That attracts clients on non-match days; it’s something special they want to be part of.
Where do you stand on the great ‘free’ Wi-Fi debate for delegates? Surely someone has to pick up the tab?
MCC has always offered complimentary Wi-Fi to its events customers. What our deal with the Cloud will bring is a faster speed.
Wi-Fi is such an integral part of most events that we think it’s non-negotiable if you want to offer value for money.
What keeps you awake at night?
In recent months I would say the challenge of restoring the ground to be able to host a Test Match less than a fortnight after the Olympic Archery competition ended gave me the odd sleepless night, but as a rule, nothing really keeps me awake.
At what stage are you now in building the ‘meetings and events innings’ at the venue?
The hallmark of quality for a venue is a high level of repeat business, which is something we do well, but, of course, there is always room to build on this and bring in new clients.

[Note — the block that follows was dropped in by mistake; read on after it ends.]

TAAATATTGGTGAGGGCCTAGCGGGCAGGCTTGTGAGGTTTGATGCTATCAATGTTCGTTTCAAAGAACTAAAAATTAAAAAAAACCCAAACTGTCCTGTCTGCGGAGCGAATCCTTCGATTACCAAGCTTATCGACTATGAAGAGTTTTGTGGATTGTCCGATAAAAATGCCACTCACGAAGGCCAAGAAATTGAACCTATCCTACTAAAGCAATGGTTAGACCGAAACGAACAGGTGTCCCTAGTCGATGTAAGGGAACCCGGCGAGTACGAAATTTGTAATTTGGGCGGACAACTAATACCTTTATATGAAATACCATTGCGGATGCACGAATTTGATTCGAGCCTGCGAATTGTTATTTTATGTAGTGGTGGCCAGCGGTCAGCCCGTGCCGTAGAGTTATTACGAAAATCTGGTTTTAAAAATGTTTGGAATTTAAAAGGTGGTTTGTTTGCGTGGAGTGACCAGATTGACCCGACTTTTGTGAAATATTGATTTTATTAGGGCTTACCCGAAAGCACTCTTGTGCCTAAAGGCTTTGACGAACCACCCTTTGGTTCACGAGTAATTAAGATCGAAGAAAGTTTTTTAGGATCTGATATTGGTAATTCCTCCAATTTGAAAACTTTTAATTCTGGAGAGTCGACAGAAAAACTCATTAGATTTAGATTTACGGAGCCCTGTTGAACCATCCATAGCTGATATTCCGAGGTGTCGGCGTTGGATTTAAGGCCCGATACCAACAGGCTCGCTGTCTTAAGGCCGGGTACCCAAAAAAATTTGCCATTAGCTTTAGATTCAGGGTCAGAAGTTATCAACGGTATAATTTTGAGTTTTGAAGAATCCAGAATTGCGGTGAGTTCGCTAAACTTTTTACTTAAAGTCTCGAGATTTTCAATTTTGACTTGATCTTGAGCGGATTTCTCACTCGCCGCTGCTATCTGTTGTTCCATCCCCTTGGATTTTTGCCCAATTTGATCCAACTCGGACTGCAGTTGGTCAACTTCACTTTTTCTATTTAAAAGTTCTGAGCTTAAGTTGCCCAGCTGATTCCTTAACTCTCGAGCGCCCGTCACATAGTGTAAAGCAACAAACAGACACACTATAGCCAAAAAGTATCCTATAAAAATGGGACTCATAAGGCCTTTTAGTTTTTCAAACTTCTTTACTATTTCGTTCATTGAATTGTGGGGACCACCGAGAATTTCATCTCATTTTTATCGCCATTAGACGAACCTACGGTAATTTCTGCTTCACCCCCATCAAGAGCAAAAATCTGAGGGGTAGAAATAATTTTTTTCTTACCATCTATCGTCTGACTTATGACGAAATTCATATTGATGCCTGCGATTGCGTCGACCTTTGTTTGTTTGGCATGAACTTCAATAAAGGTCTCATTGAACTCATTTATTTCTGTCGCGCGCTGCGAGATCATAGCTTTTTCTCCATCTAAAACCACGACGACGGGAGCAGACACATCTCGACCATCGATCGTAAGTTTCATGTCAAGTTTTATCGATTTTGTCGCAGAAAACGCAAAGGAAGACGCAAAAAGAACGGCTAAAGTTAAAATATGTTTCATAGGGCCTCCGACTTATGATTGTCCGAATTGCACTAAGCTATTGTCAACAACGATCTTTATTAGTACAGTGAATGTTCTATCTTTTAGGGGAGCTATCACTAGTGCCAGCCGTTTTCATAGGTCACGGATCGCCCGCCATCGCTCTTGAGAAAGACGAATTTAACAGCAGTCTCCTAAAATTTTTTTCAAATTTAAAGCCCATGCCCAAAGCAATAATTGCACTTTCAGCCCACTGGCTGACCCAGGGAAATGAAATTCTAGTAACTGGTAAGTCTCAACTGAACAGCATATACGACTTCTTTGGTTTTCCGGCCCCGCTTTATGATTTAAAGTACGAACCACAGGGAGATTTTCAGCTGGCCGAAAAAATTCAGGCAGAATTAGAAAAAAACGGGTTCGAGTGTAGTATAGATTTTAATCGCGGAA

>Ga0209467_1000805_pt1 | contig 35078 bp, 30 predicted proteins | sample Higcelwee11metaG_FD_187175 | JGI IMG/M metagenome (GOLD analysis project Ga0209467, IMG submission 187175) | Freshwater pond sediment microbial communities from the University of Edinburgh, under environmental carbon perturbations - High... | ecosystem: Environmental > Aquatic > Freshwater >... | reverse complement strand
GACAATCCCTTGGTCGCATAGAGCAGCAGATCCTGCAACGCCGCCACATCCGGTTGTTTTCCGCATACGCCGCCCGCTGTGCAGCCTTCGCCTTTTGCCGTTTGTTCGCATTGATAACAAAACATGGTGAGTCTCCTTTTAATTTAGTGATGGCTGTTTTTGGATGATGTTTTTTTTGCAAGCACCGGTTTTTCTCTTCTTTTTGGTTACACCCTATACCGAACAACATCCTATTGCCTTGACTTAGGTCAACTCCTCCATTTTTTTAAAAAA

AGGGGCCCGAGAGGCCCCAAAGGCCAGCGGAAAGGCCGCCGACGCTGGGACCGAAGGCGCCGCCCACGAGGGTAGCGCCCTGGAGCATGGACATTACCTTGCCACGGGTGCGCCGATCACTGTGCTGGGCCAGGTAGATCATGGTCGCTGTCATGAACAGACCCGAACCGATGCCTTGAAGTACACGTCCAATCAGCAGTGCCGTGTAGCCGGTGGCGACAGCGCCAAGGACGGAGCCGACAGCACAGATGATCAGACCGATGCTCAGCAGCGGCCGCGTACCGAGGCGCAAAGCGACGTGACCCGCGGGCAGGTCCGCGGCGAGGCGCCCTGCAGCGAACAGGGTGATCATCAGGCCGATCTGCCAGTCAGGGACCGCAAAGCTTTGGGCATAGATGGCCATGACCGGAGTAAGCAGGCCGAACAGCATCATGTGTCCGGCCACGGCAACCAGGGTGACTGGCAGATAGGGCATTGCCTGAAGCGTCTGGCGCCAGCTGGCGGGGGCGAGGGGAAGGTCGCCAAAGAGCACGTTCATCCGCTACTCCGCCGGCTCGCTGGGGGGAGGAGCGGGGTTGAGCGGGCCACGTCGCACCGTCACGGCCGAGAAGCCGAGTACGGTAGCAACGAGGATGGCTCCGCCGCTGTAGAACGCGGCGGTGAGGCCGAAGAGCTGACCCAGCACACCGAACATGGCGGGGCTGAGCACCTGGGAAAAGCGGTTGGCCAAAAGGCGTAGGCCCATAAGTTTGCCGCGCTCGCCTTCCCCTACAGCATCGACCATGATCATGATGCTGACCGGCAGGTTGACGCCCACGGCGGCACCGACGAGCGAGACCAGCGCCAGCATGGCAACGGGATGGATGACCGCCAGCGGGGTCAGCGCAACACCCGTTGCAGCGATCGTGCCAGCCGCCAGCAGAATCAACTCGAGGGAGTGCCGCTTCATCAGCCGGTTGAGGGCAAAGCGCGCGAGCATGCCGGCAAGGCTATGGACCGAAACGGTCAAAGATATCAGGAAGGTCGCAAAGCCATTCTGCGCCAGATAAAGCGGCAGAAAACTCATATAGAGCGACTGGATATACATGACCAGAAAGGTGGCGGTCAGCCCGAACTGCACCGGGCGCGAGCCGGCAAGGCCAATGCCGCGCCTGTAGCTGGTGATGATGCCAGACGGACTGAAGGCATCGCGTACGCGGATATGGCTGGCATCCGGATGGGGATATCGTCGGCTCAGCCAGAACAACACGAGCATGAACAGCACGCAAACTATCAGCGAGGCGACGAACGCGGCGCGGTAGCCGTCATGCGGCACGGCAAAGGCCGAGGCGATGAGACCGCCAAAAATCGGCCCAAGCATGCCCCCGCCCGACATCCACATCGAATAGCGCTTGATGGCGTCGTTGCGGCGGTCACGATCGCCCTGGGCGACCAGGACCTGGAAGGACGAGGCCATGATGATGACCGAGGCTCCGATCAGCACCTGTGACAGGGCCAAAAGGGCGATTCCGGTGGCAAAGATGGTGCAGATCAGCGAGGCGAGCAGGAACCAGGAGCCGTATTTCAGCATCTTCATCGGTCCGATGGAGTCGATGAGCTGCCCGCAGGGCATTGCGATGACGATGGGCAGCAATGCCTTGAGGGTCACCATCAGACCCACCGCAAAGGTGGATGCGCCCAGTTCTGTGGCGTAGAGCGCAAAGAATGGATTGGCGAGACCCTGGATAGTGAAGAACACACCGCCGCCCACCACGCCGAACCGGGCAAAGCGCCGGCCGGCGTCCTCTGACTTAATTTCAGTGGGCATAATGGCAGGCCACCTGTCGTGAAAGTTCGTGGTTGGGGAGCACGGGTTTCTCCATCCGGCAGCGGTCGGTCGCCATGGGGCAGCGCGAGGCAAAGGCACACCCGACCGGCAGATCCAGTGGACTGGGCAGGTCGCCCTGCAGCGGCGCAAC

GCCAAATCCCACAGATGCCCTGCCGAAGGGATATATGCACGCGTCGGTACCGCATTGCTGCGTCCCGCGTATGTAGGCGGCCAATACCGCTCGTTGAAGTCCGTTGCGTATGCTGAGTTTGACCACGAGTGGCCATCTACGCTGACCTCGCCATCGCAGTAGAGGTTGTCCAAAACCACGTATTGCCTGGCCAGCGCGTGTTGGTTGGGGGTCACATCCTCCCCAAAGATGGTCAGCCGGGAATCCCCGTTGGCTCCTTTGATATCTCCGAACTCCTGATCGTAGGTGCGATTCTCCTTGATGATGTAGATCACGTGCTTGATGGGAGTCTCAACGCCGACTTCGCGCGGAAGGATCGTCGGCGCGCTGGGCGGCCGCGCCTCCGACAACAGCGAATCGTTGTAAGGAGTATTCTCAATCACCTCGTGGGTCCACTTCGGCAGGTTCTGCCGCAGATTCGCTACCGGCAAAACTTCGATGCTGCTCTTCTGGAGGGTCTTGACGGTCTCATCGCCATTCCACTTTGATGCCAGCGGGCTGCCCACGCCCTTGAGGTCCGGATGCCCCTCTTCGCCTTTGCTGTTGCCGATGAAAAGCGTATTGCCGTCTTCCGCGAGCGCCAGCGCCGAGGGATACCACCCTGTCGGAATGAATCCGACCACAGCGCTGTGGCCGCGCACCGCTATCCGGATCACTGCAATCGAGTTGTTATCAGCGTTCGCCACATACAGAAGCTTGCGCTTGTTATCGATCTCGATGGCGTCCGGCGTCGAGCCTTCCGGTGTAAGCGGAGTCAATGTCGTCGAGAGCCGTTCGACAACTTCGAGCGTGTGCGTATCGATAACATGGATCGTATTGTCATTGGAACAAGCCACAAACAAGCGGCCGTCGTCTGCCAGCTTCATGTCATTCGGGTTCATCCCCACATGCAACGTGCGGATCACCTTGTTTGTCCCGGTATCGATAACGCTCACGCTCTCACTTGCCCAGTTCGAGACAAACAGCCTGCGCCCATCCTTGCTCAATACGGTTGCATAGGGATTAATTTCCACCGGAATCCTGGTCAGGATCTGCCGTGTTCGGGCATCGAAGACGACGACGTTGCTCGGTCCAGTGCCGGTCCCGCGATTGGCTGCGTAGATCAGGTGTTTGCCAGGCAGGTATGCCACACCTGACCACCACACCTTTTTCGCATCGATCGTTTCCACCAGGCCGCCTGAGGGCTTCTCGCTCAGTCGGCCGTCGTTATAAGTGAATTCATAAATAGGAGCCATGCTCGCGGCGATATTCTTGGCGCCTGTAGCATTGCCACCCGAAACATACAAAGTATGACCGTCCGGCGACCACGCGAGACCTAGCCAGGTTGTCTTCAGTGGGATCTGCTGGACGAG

We brought our catering in-house in 2005 and the challenge now is not so much the standard, which we know we can do, but to ensure we continually adapt to clients’ requirements. We are introducing a BBQ summer party package from next year.
We have an outstanding team in place, led by Claire Bullock and Nick Kenton, who can take the meetings business forward.
What kind of events work well at Lord’s?
I think a dinner in the Long Room takes some beating, but we are lucky to have the space and variety to host diverse and complicated events. We have more than 21 different event spaces.
For example, we host weddings where the bride and groom get ready in the dressing rooms, the vows are taken in the Writing Room and the champagne reception is held on the Pavilion Roof Terrace before dinner in the Long Room. For a cricket lover that would be pretty much the dream way to get married.
This was first published in the October edition of CN. Any comments? Email firstname.lastname@example.org